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Government Debt and International Portfolio Diversification

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  • Constance E. Smith

Abstract

An explanation for the widely-observed phenomenon of home country asset preference is provided by the existence of government debt. Domestic government debt implies future taxes for domestic residents. Since no market exists for the statutory obligation to pay taxes, the present value of future tax payments needed to finance government debt is viewed as a nontraded asset (or liability). Because there is a positive covariation in the return on the domestic bond with the government debt liability, holding the domestic bond reduces the variation in the return on domestic residents' traded plus nontraded, or total wealth. For this reason, risk-averse domestic assetholders are shown to increase the amount of traded wealth they hold in domestic government bonds as domestic government debt increases.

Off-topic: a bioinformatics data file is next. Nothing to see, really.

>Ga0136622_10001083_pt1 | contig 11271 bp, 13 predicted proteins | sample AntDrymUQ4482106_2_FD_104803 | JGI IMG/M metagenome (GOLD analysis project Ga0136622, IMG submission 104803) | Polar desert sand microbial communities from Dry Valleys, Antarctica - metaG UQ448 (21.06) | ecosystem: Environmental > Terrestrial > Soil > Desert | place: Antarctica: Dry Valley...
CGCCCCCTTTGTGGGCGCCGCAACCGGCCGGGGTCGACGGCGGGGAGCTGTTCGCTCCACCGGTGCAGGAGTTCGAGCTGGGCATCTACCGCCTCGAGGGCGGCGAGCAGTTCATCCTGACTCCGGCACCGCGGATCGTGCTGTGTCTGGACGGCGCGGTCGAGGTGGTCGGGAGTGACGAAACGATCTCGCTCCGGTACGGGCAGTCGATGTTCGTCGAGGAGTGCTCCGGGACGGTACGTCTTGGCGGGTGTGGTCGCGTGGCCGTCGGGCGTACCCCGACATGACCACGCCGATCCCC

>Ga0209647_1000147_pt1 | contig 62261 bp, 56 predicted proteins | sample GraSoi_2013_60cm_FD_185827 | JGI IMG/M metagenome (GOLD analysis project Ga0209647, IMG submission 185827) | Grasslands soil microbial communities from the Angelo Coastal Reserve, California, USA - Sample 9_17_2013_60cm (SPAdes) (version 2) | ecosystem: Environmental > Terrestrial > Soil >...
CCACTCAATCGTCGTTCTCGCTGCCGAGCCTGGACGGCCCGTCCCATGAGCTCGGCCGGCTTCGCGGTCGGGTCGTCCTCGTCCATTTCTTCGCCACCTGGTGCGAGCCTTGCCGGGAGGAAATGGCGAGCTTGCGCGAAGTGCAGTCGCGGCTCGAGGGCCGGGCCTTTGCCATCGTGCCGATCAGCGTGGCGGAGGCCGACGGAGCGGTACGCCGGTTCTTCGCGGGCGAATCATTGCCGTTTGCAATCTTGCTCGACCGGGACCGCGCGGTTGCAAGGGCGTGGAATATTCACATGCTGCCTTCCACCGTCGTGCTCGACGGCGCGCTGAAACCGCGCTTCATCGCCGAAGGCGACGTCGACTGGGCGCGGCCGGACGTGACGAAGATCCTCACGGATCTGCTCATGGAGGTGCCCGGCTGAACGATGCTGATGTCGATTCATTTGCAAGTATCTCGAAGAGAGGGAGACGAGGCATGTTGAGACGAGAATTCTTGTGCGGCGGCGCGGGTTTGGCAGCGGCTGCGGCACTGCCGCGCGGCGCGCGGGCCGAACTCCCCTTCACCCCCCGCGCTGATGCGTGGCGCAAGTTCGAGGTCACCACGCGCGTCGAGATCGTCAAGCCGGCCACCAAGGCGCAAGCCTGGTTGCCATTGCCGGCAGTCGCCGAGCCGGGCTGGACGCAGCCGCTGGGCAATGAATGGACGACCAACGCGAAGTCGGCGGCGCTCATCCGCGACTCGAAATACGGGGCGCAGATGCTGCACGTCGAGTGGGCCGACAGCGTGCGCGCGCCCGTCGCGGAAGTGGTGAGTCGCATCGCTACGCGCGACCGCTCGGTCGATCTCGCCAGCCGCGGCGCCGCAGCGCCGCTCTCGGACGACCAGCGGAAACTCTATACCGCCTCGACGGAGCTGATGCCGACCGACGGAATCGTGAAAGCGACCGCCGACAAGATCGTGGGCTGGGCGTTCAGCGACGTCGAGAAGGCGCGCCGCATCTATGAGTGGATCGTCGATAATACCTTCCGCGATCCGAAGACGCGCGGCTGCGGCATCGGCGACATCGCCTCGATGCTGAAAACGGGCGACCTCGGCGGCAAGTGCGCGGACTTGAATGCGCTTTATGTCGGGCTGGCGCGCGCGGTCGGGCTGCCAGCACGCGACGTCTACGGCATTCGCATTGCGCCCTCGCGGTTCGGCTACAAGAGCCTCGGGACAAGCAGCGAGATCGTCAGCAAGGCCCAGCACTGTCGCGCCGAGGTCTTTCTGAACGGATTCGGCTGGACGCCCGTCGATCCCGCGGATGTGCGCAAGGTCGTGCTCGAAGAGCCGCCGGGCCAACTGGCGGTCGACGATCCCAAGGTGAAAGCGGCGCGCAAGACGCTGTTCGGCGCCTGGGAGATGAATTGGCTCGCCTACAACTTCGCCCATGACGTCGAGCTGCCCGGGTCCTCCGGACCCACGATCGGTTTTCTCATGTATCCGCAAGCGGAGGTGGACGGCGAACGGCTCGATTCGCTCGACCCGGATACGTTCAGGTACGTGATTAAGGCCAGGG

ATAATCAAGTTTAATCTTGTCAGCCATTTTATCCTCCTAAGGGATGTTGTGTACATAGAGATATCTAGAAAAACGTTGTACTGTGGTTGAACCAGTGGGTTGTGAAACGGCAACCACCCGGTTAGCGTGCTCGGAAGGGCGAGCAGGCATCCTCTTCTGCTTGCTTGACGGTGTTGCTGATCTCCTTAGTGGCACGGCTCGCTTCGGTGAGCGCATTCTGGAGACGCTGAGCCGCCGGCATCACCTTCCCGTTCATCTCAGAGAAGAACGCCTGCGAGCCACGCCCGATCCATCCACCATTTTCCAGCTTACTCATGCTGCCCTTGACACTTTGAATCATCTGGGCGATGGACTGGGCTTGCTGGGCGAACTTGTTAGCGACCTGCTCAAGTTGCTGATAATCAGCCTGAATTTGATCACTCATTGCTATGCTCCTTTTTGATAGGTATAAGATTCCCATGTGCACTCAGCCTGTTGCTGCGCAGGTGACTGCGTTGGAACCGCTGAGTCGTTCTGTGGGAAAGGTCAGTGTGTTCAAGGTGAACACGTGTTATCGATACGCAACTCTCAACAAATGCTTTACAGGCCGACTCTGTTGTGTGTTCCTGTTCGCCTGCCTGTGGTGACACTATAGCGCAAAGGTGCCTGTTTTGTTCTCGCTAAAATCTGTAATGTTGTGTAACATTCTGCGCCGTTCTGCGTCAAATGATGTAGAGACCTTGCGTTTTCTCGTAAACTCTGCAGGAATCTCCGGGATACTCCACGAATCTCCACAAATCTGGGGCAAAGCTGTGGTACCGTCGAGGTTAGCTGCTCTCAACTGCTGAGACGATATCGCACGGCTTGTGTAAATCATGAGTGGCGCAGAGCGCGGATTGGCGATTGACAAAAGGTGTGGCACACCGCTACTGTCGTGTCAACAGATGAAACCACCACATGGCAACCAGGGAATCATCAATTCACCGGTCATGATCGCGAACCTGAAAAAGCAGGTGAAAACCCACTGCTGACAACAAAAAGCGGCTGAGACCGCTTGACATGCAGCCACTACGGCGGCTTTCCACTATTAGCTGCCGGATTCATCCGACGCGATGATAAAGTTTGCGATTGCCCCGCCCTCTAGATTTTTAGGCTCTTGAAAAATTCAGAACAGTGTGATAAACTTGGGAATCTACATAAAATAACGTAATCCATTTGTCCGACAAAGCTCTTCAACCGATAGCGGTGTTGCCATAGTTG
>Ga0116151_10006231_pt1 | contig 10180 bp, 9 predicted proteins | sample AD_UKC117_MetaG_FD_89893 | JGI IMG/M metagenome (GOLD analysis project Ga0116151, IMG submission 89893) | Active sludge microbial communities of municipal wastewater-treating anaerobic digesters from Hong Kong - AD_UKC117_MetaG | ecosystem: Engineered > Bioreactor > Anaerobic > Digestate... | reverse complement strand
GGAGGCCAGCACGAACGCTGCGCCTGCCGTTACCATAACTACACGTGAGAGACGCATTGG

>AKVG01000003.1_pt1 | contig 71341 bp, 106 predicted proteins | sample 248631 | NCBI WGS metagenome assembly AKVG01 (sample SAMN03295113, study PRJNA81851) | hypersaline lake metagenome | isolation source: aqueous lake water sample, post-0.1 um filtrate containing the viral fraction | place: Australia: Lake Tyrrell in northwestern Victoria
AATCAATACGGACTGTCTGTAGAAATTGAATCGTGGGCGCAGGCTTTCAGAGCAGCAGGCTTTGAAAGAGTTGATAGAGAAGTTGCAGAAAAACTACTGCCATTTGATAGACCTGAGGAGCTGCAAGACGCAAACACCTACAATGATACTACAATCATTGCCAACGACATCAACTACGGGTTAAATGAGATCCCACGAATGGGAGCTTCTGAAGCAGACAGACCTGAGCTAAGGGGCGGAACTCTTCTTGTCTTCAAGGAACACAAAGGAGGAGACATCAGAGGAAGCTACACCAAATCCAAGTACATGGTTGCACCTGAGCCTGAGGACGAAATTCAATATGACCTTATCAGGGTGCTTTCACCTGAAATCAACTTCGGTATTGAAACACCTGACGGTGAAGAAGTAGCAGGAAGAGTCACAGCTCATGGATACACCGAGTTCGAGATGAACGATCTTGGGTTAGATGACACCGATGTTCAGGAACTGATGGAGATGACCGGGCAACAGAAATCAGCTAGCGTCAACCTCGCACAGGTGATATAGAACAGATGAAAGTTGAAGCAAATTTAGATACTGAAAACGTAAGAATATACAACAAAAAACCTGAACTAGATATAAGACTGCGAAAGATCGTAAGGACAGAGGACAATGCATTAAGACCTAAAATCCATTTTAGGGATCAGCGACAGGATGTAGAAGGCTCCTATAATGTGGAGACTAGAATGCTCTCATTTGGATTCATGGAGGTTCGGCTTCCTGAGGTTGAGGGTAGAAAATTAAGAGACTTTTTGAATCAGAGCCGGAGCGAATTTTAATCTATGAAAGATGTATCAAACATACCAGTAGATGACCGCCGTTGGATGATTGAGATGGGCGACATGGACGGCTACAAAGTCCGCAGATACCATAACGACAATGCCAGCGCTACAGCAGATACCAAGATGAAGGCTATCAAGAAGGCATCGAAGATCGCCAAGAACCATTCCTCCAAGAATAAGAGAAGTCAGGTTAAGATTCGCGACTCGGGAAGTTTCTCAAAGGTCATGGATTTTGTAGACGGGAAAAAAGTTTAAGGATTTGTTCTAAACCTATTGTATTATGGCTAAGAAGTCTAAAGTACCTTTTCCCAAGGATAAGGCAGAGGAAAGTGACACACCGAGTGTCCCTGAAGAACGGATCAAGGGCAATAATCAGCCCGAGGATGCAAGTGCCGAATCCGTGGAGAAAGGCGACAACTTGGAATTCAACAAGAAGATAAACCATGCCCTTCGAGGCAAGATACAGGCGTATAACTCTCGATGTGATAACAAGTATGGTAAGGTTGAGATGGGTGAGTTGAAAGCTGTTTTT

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Bibliographic Info

Article provided by Canadian Economics Association in its journal Canadian Journal of Economics.

Volume (Year): 29 (1996)
Issue (Month): 2 (May)
Pages: 394-413

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Handle: RePEc:cje:issued:v:29:y:1996:i:2:p:394-413

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Cited by:
  1. Ed Westerhout, 2002. "The Capital Tax and Welfare Effects from Asymmetric Information on Equity Markets," International Tax and Public Finance, Springer, vol. 9(3), pages 219-233, May.
  2. Glabadanidis, Paskalis, 2009. "Measuring the economic significance of mean-variance spanning," The Quarterly Review of Economics and Finance, Elsevier, vol. 49(2), pages 596-616, May.

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